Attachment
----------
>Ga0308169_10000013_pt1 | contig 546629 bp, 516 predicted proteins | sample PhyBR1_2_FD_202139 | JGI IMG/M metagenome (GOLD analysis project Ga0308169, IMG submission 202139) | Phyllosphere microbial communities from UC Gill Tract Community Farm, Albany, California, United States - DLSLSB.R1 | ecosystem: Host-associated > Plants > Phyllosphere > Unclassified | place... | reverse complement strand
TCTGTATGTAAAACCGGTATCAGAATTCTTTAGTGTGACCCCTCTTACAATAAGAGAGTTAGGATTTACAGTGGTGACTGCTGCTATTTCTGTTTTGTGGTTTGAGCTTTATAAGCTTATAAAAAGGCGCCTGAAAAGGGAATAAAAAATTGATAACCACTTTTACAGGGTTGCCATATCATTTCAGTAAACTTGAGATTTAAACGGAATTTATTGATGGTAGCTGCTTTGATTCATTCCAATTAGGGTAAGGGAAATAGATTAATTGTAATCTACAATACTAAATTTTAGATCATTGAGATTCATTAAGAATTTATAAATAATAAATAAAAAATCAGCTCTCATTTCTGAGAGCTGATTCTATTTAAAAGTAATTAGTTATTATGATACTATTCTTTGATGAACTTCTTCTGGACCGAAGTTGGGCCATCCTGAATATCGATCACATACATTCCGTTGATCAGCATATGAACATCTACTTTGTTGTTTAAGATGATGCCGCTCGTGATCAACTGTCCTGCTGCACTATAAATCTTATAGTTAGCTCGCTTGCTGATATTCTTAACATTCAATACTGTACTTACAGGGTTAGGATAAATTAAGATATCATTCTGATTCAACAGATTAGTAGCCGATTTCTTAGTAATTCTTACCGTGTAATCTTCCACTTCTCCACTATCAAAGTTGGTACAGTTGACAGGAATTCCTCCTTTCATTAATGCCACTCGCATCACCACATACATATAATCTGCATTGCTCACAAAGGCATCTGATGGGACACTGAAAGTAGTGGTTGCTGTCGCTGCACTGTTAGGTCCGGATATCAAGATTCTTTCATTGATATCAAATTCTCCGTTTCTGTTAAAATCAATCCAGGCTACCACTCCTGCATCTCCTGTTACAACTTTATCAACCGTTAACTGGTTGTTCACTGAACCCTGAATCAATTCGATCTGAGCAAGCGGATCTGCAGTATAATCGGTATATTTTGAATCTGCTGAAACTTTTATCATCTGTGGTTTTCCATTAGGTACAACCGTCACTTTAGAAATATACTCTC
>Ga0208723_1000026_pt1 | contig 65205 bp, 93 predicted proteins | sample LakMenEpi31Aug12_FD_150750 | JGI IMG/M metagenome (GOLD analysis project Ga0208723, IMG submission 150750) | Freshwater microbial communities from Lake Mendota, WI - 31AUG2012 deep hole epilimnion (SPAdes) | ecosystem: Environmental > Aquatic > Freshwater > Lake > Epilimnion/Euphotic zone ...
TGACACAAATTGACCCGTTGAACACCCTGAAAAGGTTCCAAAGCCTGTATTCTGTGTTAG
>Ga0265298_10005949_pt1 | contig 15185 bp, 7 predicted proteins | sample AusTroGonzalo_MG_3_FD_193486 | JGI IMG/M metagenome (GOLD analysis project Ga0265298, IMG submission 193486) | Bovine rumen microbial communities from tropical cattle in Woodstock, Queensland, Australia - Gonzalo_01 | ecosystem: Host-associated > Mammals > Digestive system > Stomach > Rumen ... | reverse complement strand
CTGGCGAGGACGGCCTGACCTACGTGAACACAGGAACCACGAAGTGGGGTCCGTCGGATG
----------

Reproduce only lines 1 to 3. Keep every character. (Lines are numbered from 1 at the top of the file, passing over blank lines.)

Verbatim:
>Ga0308169_10000013_pt1 | contig 546629 bp, 516 predicted proteins | sample PhyBR1_2_FD_202139 | JGI IMG/M metagenome (GOLD analysis project Ga0308169, IMG submission 202139) | Phyllosphere microbial communities from UC Gill Tract Community Farm, Albany, California, United States - DLSLSB.R1 | ecosystem: Host-associated > Plants > Phyllosphere > Unclassified | place... | reverse complement strand
TCTGTATGTAAAACCGGTATCAGAATTCTTTAGTGTGACCCCTCTTACAATAAGAGAGTTAGGATTTACAGTGGTGACTGCTGCTATTTCTGTTTTGTGGTTTGAGCTTTATAAGCTTATAAAAAGGCGCCTGAAAAGGGAATAAAAAATTGATAACCACTTTTACAGGGTTGCCATATCATTTCAGTAAACTTGAGATTTAAACGGAATTTATTGATGGTAGCTGCTTTGATTCATTCCAATTAGGGTAAGGGAAATAGATTAATTGTAATCTACAATACTAAATTTTAGATCATTGAGATTCATTAAGAATTTATAAATAATAAATAAAAAATCAGCTCTCATTTCTGAGAGCTGATTCTATTTAAAAGTAATTAGTTATTATGATACTATTCTTTGATGAACTTCTTCTGGACCGAAGTTGGGCCATCCTGAATATCGATCACATACATTCCGTTGATCAGCATATGAACATCTACTTTGTTGTTTAAGATGATGCCGCTCGTGATCAACTGTCCTGCTGCACTATAAATCTTATAGTTAGCTCGCTTGCTGATATTCTTAACATTCAATACTGTACTTACAGGGTTAGGATAAATTAAGATATCATTCTGATTCAACAGATTAGTAGCCGATTTCTTAGTAATTCTTACCGTGTAATCTTCCACTTCTCCACTATCAAAGTTGGTACAGTTGACAGGAATTCCTCCTTTCATTAATGCCACTCGCATCACCACATACATATAATCTGCATTGCTCACAAAGGCATCTGATGGGACACTGAAAGTAGTGGTTGCTGTCGCTGCACTGTTAGGTCCGGATATCAAGATTCTTTCATTGATATCAAATTCTCCGTTTCTGTTAAAATCAATCCAGGCTACCACTCCTGCATCTCCTGTTACAACTTTATCAACCGTTAACTGGTTGTTCACTGAACCCTGAATCAATTCGATCTGAGCAAGCGGATCTGCAGTATAATCGGTATATTTTGAATCTGCTGAAACTTTTATCATCTGTGGTTTTCCATTAGGTACAACCGTCACTTTAGAAATATACTCTC
>Ga0208723_1000026_pt1 | contig 65205 bp, 93 predicted proteins | sample LakMenEpi31Aug12_FD_150750 | JGI IMG/M metagenome (GOLD analysis project Ga0208723, IMG submission 150750) | Freshwater microbial communities from Lake Mendota, WI - 31AUG2012 deep hole epilimnion (SPAdes) | ecosystem: Environmental > Aquatic > Freshwater > Lake > Epilimnion/Euphotic zone ...